10/07/2016

Walk the talk

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In a tropical country, a never ending summer is not that impossible. “We’ve got the ocean, got the babes, got the sun, we’ve got the waves,” says California band Best Coast about the Philippines (okay, it was about California). The ‘-ber’ months might be here but nothing should stop your from going out of town (especially out of traffic), for a quick relaxation. And of course, it wouldn’t be complete without a summer read.

Under the Batangas sun and over mango shakes, I found myself giggling through Morgan Matson’s The Unexpected Everything. It tells the story of Andie Walker, daughter of a congressman and, according to Morgan herself, a Virgo. She and her friends wanted to make the most out of their summer vacation. They apply to their dream internships and got in. That is until Andie’s offer was pulled out because of the controversy surrounding her dad. So, she became a dog walker. Looking back at it, I don’t think it’s not that bad. You’re surrounded by furry animals and a cute dog owner; I don’t see why that’s not an ideal way to spend your summer vacation.

Like most teenagers, Andie becomes conflicted and she finds herself in the middle of a drama. Not just with her family, but also her friends and relationships. That’s one thing that I liked about the book: it doesn’t sugarcoat or overdramatize any problems of a real-life teenager. Life will not wait for you to “fix yourself” before you’re overcome with another hurdle. And I think that’s what make Andie a good hero.

We sat down with the author to talk about her inspiration behind Andie’s character, how to deal with rejection and making it big despite all of it.   

What’s your inspiration behind Andie’s character?

I think the real inspiration just came from being in Washington and kind of just sort of playing out that idea of if you would grow up sort of always being aware (of your surroundings) and always having to monitor everything you said. And then I really sort of consciously wanted to do a story that was about relationship, family and about friendship. And not to have one be more important than the other. I feel like sometimes, the friends get sidelined and the family’s just kind of in the background and I really wanted it to be all driving the story equally.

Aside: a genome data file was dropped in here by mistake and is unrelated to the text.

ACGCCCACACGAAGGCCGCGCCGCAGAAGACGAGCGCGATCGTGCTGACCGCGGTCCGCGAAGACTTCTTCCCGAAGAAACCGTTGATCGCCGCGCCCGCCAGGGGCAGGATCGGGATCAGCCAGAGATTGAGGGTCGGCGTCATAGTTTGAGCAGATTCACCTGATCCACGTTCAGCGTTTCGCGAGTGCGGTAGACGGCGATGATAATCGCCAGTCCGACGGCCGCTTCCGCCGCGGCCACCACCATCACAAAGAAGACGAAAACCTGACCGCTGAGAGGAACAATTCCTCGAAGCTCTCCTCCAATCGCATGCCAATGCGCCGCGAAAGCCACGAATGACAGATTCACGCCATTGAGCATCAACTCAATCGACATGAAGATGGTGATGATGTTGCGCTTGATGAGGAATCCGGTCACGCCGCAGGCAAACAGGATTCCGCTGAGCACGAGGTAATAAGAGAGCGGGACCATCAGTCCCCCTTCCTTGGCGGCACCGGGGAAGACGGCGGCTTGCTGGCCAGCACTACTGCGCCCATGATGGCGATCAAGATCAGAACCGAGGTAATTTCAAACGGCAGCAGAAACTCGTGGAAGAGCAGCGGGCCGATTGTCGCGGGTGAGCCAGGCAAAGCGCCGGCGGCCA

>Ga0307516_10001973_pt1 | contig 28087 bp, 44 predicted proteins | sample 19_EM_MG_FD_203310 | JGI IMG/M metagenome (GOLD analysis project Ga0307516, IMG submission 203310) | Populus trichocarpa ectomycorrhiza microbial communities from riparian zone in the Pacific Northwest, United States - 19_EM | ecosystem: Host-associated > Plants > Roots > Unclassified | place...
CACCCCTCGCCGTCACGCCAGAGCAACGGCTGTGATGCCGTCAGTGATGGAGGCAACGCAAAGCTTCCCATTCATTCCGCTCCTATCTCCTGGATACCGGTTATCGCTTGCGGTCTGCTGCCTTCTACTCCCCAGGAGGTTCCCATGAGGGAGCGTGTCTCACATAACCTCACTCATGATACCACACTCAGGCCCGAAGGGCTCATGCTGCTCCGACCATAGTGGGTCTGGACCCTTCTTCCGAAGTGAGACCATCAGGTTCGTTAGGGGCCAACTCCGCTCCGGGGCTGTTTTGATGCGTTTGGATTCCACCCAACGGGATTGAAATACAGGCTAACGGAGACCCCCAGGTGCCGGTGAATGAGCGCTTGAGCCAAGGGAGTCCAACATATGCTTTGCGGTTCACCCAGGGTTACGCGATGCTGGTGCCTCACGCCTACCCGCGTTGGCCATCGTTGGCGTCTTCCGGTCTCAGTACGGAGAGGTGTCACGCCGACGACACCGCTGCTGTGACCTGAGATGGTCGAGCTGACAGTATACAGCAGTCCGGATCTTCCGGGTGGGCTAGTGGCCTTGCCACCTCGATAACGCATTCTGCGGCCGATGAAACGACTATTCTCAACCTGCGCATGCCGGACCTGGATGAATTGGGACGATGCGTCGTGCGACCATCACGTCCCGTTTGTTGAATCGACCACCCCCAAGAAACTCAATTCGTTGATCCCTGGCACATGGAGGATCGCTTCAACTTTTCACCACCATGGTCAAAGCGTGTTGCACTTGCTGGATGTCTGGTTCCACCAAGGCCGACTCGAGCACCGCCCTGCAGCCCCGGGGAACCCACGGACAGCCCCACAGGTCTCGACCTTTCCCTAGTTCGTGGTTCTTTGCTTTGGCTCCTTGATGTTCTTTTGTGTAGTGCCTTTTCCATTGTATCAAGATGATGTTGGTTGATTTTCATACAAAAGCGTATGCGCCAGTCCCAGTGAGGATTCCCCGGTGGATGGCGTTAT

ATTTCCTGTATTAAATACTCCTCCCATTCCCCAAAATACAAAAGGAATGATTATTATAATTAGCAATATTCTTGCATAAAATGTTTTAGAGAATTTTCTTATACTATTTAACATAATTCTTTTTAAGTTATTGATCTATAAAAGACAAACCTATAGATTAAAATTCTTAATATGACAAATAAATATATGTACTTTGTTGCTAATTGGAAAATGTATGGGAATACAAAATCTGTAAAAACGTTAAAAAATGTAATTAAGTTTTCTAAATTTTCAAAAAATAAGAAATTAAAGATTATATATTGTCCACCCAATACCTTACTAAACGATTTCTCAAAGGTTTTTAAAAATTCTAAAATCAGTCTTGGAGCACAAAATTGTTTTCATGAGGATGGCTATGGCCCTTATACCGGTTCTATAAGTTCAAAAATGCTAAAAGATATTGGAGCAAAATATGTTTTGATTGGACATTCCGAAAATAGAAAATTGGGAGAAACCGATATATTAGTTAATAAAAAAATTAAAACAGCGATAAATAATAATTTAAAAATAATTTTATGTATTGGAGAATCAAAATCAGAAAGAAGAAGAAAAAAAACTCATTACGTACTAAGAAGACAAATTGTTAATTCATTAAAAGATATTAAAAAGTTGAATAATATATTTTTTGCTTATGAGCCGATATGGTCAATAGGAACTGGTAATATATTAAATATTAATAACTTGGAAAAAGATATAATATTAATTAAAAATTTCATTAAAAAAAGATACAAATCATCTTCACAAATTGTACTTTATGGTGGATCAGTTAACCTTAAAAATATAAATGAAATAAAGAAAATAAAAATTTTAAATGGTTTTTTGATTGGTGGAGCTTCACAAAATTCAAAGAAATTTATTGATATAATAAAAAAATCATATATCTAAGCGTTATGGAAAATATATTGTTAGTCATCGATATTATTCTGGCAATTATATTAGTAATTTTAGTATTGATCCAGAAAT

I think that makes it more realistic because as a teenager, you have to deal with so many things.

Right. I feel like that’s sort of what life is. I feel like it’s not that things take a backseat when it’s convenient. It’s like, generally everything’s happening at the same time at the worst possible time. So yeah, I did want it to feel more like life in that way.

One of the things you explored in the book is how to deal with rejection in terms of career. Of course, Andie didn’t get her dream internship and how she dealt with this was so inspiring. Do you have other tips for kids maybe on how to deal with it.

You know, it’s always tough, but I do think that sometimes it can lead to something much better. If for whatever reason it’s not a good fit, it’s better to not be part of something because then you could find something that might be. I think your whole life, unfortunately, is getting rejected in one way or another. The sooner you can learn to roll with it and realize that maybe it’s not personal, that’s just sort of one of those things that happens, it’s a great quality to have. I think sometimes you get so focused on if you got rejected, you kind of can’t see that there’s something great over here that you wouldn’t have been free to do if you were still at that other place.

Speaking of careers, do you have any tips for aspiring writers?

One of the best things you can do if you want to write is to read a lot. You can sometimes learn more from a book you don’t like than a book you love. So if you want to be a writer and you’re reading a book and you don’t like it, take a step back and ask why you dislike it.

I always say that writing is a skill; you get better at it with practice and by doing it a lot. And I would say if you really want to write –– if you can finish something ––that’s great. Because I, when I was beginning, I kept starting at stuff and then abandoning it, and starting it and then abandoning it. And I think the first time you actually see a story through to the end is really helpful because then you can make it better, you’ve finished it and haven’t just like, left it halfway through which is what I always did.


Morgan Matson’s The Unexpected Everything is available in all National Book Store branches nationwide. 

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